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Voter Outreach

Voter Outreach

Concepts, strategies and objectives to move voters to action

Written by Peter Grear Educate, Organize and Mobilize: Each week over the past several months I’ve written about various aspects of voter suppression with the purpose of explaining its concepts,…

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Keatts A Keeper For New-Look Seahawks

Keatts A Keeper For New-Look Seahawks

New Head Men’s Basketball Coach was all smiles

New Head Men’s Basketball Coach was all smiles at Trask Coliseum. WILMINGTON, NC – Boldly proclaiming, “I’m a winner,” and promising “an exciting brand of basketball” newly-christened UNCW head men’s basketball coach Kevin Keatts said Tuesday that a new day in Seahawk basketball has arrived.

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Lied-to Children More Likely to Cheat and Lie

Lied-to Children More Likely to Cheat and Lie

The study tested 186 children ages 3 to 7

The study tested 186 children ages 3 to 7 in a temptation-resistance paradigm. Approximately half of the children were lied to by an experimenter, who said there was “a huge bowl of candy in the next room” but quickly confessed this was just a ruse to get the child to come play a game. 

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Unconscious Mind Can Detect a Liar When Conscious Mind Fails

Unconscious Mind Can Detect a Liar When Conscious Mind Fails

The unconscious mind could catch a liar

“We set out to test whether the unconscious mind could catch a liar – even when the conscious mind failed,” says ten Brinke. Along with Berkeley-Haas Assistant Professor Dana R. Carney, lead author ten Brinke and Dayna Stimson (BS 2013, Psychology), hypothesized that these seemingly paradoxical findings may be accounted for by unconscious mental processes.

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Alliance of North Carolina Black Elected Officials: Educate, Organize, and Mobilize

Alliance of North Carolina Black Elected Officials: Educate, Organize, and Mobilize

North Carolina Alliance of Black Elected Officials

Written by Peter Grear, Esq.  Since August 2013 I've continued to ask myself "what would an effective campaign to defeat voter suppression look like?” Well, on Friday, February 14, 2014, Valentine's Day, I got my answer from Richard Hooker, President of the…

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Download Greater Diversity News Digital PDF Edition for FREE

Download Greater Diversity News Digital PDF Edition for FREE

FREE Full PDF Edition includes stories not featured on the website

The FREE Full PDF Edition includes stories not featured on the website. No paper, no hasel, read on your laptop or mobile devices. 

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Poverty's Most Dreaded Consequence

Written by Featured Organization on 27 January 2011.

Even though the Great Recession has officially ended, the continuing high mass unemployment has led to a small but growing increase in homelessness, particularly of families. This development is a change from the pattern of the past in which the homeless population was more likely to be comprised of people individuals with significant drug or alcohol abuse problems, or those with significant mental health problems, or those who had been mired in poverty.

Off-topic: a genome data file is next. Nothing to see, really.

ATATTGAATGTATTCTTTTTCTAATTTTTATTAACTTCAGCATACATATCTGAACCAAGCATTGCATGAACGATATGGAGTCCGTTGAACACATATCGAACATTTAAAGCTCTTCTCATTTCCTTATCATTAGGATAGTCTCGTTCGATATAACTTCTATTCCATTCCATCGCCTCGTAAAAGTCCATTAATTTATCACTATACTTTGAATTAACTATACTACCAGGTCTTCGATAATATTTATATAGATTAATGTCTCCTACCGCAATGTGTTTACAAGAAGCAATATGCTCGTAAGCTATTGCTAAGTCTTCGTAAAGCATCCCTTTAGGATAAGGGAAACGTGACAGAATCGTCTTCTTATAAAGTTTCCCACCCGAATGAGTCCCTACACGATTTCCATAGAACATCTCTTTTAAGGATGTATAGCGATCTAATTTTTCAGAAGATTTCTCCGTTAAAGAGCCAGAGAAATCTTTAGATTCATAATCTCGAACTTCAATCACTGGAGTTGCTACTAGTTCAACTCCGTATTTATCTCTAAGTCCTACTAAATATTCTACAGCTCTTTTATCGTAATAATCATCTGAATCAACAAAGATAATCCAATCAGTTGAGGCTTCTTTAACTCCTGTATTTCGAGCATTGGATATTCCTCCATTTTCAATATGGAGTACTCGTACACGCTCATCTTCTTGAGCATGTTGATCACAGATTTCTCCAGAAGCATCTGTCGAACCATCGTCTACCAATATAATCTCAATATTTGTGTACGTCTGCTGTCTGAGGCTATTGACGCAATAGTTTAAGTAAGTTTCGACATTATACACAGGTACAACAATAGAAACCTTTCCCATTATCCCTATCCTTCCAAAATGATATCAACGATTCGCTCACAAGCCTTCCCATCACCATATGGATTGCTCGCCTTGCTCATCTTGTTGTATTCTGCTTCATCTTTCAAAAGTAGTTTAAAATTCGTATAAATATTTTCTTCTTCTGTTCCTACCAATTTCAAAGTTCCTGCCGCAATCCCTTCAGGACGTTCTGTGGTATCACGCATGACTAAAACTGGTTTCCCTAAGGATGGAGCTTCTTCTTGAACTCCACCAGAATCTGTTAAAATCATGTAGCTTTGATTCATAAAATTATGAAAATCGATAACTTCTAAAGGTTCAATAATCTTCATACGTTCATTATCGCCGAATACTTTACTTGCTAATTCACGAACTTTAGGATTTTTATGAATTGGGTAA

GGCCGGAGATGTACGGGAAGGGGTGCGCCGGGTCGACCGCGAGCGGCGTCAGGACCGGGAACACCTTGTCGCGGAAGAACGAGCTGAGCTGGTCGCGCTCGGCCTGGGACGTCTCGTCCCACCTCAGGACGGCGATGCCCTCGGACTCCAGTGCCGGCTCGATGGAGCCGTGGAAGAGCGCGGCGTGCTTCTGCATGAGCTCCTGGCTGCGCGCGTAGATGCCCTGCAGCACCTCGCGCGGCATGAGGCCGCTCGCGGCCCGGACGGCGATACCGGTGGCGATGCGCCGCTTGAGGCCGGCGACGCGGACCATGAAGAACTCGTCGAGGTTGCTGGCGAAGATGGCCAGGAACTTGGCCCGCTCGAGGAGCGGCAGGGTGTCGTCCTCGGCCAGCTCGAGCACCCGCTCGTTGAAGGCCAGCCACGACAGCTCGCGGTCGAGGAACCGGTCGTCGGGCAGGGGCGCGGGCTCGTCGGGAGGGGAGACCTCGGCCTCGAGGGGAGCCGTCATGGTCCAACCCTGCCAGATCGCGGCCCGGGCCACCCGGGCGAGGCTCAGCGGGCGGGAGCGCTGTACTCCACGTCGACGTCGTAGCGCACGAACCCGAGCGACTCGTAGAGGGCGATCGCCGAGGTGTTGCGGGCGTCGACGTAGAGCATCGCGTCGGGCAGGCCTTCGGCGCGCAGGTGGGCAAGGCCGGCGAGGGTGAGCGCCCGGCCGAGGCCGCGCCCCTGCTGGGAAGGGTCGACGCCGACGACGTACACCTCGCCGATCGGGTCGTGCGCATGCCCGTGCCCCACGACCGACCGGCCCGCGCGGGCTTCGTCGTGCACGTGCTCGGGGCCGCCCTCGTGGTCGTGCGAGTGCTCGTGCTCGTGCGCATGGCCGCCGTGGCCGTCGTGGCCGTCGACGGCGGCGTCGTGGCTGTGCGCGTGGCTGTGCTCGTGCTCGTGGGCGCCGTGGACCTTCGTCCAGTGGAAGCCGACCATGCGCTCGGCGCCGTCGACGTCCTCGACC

Now, the percentage of families new to homelessness has outstripped that of individuals who have become newly homeless, according to a report, "States of Homelessness in America," released this month by the National Alliance to End Homelessness and the Homelessness Research Institute.

The numbers involved are as yet relatively small. The overall national homeless population of 656,129 increased by three percent, and the number of families within that group increased by four percent, or 3,200 families. But, 31 states and the District of Columbia experienced increases in their homeless populations. Further, the report said widespread agreement exists that there is a "vast undercount" of homeless youth who are not attached to a family unit. And finally, the report covers only the period from 2008 to 2009, meaning that the data on the year from 2009 to 2010 has yet to be tabulated.

That was the harshest year of the Great Recession, when the accumulating mass layoffs produced significant increases in both the total number of Americans in poverty – it soared by four million to 43.6 million — and in the growth of individuals and families living in poverty in suburbia.

Those two developments alone mean there has likely been a further substantial increase in homelessness in the last year as well.

For example, according to figures compiled separately by New York City officials and homeless advocates, the number of people living on the streets and in the subways skyrocketed by 34 percent from 2009 to 2010 – a sharp reversal of the declines that had occurred in recent years. City officials attributed the surge to the national economic crisis.

Its authors conclude that the report's findings "project a disquieting picture of what depressed wages, stagnant unemployment, [an] unrelenting housing cost burden, and the lagging pace of economic recovery [has produced]: increased homelessness and heightened risk of homelessness for more and more Americans." They urge that a more strategic use of government and private-sector resources and funds must be devised in order to stem the growth of homelessness.

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